Because I am
“Because I am a Republican!”
“Because I am a Democrat!”
“Because I am a Christian!”
In America, religion and politics are not merely taboo dinner topics; it is strongly advised that you don’t discuss either one in nearly all situations.
So what was I to do when my uncle and aunt supported their claim that “homosexuality is a sin” by stating that they are Christians? I know that they are Christians, but do they really believe that homosexuality is wrong? Or, do they simply say this because modern-day western society tells them that all Christians are supposed to condemn Queers?
Of course, not every Christian tacitly nods along to queer-phobic sermons or promotes monogamous heteronormativity as the “correct” way of living, which implies that the label itself is adaptable. In today’s world, exclamations such as “Because I am a(n) (Insert Definer Here)” should not be considered an adequate explanation if the individual cannot further expound upon their beliefs.
And this is why I recently broke that unspoken rule that you don’t talk about religion or politics.
Job and college applicants often face this daunting statement: define yourself in one word. This only seems possible with a German-esque smashing of multiple words to create one newer, longer word (such as Superqualifiedorganizedwellreadagendermuslimetcetera), and refuses to acknowledge the individual’s multi-faceted identity. It is part of our culture to search for the correct box in which to place ourselves. Modern-day media have not helped; TV channels show a right-wing pundit discussing the contemporary persecution of Christians via the “War on Christmas,” and one minute later a left-wing analyst presenting the case for the “War on Women.” Rather than providing a platform for these “personalities” to really share themselves with their audience, television’s talking heads are presented as mono-dimensional, reduced to a single label.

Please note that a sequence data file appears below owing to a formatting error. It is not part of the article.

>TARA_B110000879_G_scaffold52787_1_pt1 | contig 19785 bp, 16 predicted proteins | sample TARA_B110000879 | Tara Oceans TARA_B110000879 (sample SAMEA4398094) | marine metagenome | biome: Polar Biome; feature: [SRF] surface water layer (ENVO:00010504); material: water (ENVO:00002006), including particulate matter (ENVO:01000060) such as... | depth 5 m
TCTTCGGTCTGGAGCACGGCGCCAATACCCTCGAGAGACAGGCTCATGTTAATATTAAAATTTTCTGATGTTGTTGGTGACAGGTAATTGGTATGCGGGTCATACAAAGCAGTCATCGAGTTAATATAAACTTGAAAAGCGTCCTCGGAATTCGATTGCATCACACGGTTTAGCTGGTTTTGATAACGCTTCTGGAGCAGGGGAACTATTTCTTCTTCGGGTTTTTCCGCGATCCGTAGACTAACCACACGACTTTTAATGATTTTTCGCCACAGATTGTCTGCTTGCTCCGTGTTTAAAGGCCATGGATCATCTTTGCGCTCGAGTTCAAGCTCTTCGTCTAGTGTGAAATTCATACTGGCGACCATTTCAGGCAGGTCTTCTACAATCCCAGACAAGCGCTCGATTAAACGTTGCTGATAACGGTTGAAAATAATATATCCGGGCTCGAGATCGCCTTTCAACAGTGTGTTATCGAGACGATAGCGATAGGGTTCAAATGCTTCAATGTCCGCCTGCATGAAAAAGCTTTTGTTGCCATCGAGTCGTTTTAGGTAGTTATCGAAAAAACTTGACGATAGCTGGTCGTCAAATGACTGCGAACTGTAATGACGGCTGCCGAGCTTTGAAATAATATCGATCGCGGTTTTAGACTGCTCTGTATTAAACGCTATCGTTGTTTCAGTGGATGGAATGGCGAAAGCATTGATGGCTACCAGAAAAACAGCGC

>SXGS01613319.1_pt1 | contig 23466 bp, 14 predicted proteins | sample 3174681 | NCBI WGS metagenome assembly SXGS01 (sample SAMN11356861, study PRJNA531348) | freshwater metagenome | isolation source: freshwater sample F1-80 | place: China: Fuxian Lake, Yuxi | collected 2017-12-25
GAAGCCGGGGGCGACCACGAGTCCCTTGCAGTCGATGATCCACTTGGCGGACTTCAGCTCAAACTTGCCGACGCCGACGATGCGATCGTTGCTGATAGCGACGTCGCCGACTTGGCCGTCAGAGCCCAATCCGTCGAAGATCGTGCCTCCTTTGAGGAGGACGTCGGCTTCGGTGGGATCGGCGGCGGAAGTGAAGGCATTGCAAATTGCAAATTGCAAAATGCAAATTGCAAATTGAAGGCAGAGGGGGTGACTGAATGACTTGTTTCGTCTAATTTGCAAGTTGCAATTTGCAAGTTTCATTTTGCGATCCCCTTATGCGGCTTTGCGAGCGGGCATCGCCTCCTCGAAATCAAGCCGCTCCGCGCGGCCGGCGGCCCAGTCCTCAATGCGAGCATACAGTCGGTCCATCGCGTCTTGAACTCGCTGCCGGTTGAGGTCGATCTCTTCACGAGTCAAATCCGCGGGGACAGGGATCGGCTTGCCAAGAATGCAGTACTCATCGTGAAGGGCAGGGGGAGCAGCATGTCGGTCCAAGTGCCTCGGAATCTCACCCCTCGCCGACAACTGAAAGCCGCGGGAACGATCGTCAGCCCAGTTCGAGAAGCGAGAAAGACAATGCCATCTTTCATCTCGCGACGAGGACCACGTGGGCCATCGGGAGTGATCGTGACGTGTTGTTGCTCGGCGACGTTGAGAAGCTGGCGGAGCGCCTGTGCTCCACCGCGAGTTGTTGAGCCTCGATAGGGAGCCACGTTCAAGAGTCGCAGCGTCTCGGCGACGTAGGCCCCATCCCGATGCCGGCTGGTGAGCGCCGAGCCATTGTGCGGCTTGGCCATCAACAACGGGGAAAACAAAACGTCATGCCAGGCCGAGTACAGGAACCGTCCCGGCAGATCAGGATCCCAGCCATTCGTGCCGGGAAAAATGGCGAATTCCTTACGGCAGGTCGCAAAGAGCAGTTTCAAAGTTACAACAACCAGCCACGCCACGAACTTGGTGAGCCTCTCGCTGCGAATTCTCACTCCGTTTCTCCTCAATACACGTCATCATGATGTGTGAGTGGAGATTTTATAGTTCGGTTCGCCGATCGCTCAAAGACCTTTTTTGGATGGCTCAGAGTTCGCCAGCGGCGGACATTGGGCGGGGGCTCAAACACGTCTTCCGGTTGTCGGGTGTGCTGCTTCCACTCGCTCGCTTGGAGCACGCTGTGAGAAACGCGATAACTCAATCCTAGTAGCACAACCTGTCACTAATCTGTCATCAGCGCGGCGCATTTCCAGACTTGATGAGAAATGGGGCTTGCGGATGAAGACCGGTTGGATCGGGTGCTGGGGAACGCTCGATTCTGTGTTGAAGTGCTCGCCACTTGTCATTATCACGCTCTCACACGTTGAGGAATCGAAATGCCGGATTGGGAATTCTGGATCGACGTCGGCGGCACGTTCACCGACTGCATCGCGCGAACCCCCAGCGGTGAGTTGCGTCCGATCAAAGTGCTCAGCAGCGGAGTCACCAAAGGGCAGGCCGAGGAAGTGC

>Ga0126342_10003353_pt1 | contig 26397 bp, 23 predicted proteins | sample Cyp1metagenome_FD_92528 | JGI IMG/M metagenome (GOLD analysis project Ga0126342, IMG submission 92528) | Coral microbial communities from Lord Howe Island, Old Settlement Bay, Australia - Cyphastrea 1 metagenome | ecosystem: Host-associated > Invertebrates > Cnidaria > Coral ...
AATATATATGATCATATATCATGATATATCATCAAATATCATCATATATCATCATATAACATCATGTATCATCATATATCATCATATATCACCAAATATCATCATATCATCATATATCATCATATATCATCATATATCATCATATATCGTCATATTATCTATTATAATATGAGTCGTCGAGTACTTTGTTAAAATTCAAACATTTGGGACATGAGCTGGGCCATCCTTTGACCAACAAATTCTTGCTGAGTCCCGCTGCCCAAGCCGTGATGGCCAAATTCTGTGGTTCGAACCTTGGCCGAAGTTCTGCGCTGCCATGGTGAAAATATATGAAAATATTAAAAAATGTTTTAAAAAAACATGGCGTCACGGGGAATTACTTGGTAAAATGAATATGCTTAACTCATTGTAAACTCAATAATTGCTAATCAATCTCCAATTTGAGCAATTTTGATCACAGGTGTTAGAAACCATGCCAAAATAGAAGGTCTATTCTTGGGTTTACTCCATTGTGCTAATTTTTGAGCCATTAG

Boiling someone down to one word often occurs unconsciously, and it has taken me 21 years of falling into the “one label only” trap to be in a position to write this post.
After realizing that I was Queer at age 15–which my teachers and morality textbooks told me meant that I could not be Catholic–I struggled to reconcile my sexuality with my Christian upbringing. In doing so, I lost myself in trying to be only one defining word. I forgot that each of us is more than the labels we and others use to define ourselves, that there is never just one side to someone. My family members love me, but they still cannot accept a large part of who I am. And that is just it, my sexuality and gender identities are a large part of who I am, but are not all that I am. No one is just queer or straight, republican or democrat, religious or non-religious. Human lives do not come in “one size works for all;” no two people can grow up with exactly the same experiences, which helps create the chromatic multiplex of sexual, gender, political, cultural, and social identities available—at any moment, in any combination—to augment how an individual defines himself.
In the music video for his song, “Define Me,” Ryan Amador and Jo Lampert cover their bodies in one-word labels used by others to define and degrade them. Singing, “If I’m defined by what I do/then what am I supposed to call you…We’re starting this party tonight/where people can shake off their doubts/move through the crowd,” they begin to wash off the words and become who they see themselves to be, incapable of being defined by the labels of others.
If politics, religion, and other issues are left undiscussed, we may never fully understand the labels we apply to ourselves.
“Because I believe these issues should be talked about.”
“Because I am a complex individual incapable of ever being defined by your words.”
“Because I am self-defined.”
Ann Sasala ’15